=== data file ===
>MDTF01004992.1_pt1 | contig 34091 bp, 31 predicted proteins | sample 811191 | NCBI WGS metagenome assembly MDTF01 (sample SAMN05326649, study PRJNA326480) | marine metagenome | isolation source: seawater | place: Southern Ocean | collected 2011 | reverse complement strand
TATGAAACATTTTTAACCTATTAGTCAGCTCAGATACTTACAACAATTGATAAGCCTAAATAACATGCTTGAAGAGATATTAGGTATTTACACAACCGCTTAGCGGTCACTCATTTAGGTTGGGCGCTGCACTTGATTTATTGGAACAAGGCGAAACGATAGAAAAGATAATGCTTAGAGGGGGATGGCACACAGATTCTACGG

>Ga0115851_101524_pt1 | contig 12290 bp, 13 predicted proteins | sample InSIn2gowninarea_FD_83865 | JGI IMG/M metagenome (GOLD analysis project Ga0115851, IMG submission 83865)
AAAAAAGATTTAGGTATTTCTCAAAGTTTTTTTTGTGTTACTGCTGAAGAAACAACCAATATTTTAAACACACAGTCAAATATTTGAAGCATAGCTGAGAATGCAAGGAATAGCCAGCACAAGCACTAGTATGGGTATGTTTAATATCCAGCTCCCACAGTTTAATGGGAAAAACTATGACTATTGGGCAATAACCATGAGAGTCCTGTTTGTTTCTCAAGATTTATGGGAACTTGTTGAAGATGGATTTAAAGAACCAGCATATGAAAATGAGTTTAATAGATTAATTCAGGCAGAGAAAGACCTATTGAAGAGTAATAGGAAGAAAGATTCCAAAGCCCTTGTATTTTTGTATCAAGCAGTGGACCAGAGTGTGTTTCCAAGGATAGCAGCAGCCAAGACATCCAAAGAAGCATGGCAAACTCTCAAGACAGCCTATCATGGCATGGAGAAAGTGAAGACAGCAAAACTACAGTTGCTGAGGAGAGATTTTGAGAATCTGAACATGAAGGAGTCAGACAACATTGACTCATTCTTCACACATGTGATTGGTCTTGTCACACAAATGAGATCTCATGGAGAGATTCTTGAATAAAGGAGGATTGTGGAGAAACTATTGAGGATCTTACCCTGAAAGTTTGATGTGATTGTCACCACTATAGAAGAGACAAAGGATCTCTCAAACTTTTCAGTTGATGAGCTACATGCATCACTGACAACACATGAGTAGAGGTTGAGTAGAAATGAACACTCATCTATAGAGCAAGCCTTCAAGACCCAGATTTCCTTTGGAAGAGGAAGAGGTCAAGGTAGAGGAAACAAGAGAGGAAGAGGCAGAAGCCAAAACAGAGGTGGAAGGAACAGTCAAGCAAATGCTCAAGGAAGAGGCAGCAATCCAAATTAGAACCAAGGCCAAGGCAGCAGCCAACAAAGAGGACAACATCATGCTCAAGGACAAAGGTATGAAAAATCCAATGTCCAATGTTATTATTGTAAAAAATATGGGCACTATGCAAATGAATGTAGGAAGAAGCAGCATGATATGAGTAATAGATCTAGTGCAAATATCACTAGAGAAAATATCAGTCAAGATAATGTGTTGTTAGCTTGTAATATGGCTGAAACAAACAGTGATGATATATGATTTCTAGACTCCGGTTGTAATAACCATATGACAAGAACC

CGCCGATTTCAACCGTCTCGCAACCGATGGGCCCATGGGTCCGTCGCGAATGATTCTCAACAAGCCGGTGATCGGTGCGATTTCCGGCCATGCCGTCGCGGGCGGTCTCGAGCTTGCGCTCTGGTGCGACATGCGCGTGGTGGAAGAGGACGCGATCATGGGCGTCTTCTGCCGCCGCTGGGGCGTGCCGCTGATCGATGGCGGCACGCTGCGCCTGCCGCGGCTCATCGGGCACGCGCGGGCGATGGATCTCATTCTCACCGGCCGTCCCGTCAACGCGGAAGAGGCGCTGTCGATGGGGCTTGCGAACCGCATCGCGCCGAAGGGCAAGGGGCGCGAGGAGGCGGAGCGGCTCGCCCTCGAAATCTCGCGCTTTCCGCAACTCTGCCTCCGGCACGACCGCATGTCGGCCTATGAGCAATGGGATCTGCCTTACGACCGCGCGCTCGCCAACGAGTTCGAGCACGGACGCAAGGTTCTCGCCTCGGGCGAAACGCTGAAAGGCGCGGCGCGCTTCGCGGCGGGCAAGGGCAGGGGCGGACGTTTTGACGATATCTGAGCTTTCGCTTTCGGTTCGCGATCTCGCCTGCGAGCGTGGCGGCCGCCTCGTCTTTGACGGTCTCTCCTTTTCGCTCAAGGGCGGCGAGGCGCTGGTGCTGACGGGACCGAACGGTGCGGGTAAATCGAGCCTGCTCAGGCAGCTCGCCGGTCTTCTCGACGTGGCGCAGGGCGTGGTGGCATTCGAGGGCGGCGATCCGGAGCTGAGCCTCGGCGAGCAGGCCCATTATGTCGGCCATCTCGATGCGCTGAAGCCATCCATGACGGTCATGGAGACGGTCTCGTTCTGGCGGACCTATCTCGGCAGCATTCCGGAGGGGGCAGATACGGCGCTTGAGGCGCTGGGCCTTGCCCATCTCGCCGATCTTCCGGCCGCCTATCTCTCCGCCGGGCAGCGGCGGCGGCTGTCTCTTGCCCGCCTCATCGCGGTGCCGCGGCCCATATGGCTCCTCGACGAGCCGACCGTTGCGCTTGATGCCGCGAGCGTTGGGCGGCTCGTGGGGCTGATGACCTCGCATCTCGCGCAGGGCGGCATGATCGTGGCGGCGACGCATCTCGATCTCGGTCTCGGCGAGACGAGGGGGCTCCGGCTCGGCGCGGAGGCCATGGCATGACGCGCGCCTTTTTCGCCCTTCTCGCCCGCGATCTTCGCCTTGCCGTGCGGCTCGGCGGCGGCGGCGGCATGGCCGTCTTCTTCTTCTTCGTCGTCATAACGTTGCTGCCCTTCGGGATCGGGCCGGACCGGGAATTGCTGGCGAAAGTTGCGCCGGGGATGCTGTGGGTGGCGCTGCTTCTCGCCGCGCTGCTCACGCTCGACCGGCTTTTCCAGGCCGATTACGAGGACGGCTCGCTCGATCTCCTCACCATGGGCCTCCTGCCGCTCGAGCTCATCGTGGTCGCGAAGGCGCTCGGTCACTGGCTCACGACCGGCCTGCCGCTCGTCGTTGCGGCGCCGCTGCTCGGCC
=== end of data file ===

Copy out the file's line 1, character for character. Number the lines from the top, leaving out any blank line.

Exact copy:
>MDTF01004992.1_pt1 | contig 34091 bp, 31 predicted proteins | sample 811191 | NCBI WGS metagenome assembly MDTF01 (sample SAMN05326649, study PRJNA326480) | marine metagenome | isolation source: seawater | place: Southern Ocean | collected 2011 | reverse complement strand